Poliakoff, too, believes in reconstruction. He is on the board of visitors at Ralston College in Savannah, Georgia — another new school for those hoping for reform, as current trends leave reformers in what he calls “a boat upstream.”
Poliakoff added: “We need places that have really thought about ‘what makes an educated person? “”
C. Bradley Thompson, executive director of Clemson University’s Institute for the Study of Capitalism, also serves on Ralston’s board. “The traditional understanding of a university has been entirely lost in today’s world,” Thompson said in an interview. “There is a market, a huge demand, from young people and their parents for a better education.”
He explained that Ralston wanted to restore the ideal of 19th century education, which he said is “the relentless pursuit of truth, wisdom and knowledge passed down from generation to generation for nearly 2,000 years in Western Civilization”. Renowned author and free speech advocate Jordan Peterson is the school’s chancellor.
Cultivate diversity of thought
These reconstruction ideas and this entrepreneurial spirit are spreading. Other free speech advocates and cultural commentators such as former Wall Street Journal and New York Times writer Bari Weiss and Brown University professor Glenn Loury helped launch the University of Austin in Texas last year. Times columnist Ross Douthat called the school an important experiment and an “effort to push back [the] decadence” of higher education.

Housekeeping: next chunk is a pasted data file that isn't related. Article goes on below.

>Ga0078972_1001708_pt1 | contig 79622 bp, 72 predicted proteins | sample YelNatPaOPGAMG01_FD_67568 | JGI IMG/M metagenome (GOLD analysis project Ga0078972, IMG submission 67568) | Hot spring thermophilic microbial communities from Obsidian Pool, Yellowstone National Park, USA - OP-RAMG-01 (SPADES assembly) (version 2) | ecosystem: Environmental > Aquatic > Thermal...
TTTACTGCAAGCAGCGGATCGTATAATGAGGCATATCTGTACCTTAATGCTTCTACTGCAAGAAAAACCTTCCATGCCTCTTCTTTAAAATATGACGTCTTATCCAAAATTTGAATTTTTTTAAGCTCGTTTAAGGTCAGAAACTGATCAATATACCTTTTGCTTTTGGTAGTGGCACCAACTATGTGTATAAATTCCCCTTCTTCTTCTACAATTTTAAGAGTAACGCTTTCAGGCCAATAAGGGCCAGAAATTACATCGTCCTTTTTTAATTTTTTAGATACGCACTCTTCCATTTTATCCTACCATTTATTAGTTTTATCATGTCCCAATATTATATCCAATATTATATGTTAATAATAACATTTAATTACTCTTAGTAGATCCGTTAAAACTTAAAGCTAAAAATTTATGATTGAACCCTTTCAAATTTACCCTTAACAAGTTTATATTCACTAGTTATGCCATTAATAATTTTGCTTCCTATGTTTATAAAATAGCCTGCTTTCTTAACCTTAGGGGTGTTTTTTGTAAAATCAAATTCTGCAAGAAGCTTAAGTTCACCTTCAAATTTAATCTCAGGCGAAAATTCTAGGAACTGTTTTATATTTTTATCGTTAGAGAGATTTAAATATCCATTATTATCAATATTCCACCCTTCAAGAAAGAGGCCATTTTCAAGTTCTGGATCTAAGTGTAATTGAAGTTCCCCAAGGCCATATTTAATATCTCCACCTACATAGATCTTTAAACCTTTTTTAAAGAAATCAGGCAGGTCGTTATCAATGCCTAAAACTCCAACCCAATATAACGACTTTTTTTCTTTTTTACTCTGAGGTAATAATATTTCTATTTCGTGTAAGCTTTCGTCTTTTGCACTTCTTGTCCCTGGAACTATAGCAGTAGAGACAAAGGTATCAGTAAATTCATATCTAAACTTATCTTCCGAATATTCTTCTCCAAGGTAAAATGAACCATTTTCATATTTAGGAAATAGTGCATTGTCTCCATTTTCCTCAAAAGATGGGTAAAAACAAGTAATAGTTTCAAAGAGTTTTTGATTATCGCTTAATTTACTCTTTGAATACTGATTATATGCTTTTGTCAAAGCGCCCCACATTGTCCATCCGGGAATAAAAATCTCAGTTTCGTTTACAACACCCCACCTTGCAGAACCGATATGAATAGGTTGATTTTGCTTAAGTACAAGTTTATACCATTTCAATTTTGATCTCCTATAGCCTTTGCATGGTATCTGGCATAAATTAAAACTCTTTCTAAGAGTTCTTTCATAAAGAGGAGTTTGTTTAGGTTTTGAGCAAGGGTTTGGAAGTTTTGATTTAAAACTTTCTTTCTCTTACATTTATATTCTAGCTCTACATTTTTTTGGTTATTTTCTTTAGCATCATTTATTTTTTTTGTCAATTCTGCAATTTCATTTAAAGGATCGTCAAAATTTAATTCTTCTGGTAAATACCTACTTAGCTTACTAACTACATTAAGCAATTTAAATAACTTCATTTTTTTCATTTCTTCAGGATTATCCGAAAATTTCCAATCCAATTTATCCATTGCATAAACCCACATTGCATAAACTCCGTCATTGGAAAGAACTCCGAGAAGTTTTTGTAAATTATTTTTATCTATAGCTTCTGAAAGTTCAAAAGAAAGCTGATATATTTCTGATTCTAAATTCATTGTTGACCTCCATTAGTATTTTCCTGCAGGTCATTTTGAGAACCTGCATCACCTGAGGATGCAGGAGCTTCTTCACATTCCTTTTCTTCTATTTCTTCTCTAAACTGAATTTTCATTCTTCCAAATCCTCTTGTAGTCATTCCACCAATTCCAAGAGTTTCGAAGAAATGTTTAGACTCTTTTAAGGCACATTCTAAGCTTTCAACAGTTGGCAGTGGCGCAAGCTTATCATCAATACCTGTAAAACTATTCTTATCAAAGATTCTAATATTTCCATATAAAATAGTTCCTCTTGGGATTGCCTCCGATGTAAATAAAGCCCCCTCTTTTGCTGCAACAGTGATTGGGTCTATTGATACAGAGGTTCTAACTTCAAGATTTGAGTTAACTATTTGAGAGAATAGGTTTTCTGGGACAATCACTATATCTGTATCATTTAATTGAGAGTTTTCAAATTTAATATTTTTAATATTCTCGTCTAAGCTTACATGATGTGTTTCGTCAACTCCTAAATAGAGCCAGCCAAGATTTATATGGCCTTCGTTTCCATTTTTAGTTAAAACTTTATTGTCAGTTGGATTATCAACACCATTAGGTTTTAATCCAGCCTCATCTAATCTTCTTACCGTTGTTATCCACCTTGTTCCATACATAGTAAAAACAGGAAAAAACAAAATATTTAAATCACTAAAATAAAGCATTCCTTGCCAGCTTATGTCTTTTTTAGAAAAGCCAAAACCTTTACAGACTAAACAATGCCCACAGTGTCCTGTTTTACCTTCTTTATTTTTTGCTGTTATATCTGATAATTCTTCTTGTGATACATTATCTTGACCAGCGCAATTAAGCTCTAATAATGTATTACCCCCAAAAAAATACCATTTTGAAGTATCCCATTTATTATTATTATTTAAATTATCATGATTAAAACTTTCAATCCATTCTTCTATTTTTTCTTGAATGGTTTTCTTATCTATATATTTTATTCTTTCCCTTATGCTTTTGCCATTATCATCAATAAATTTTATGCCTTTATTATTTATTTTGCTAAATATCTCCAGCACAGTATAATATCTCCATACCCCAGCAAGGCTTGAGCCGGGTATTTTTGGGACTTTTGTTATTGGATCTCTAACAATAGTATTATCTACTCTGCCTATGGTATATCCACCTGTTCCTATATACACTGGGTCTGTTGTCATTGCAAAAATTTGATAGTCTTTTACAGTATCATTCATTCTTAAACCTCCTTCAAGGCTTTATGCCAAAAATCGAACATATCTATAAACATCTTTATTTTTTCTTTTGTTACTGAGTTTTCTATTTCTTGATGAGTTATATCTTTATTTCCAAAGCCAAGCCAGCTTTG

Philanthropist and investor Stacy Hock serves on the University of Austin Advisory Board. She explained in an interview that “every dynamic industry benefits from new market entries”.
“The idea of creating a new institution that can live up to the [established institutions] is intimidating,” Hock said. Still, she added, “it’s desperately needed.” When U. Austin launched last year, Hock said thousands of students and tenured faculty expressed interest in the new school.
“Students felt self-censored on campus,” Hock continued. “There was this real desire to engage with intellectuals around ideas in a fairly uncensored but also rigorous way.” The school launched a seminar program for undergraduates this summer, and school leaders plan to offer master’s and bachelor’s degree programs in coming years.
Silicon Valley-based investors launched Minerva University a decade ago, offering virtual classes and providing students with opportunities in cities such as Seoul, Berlin and Taipei for different career training experiences. The school is very selective and only admits 1% of applying students.
The traditional four-year college experience is not the right choice for all students after high school. But those who want a degree should be able to choose between schools based on academic quality and affordability. They should be able to choose between schools that protect the diversity of ideas. Extensive research reveals that a strong majority of professors support centre-left policymakers and causes. Students at this level must wrestle with ideas, and this process requires teaching from different perspectives.
“American universities are anathema to what universities should be,” noted Clemson’s Thompson. “Soon we’re going to see colleges that don’t have DEI offices,” he said, adding, “going forward, those are very exciting times.”
Higher education needs to be rebuilt, not just reformed. For those attending schools created to rebuild higher education, it is already an exciting time to return to campus.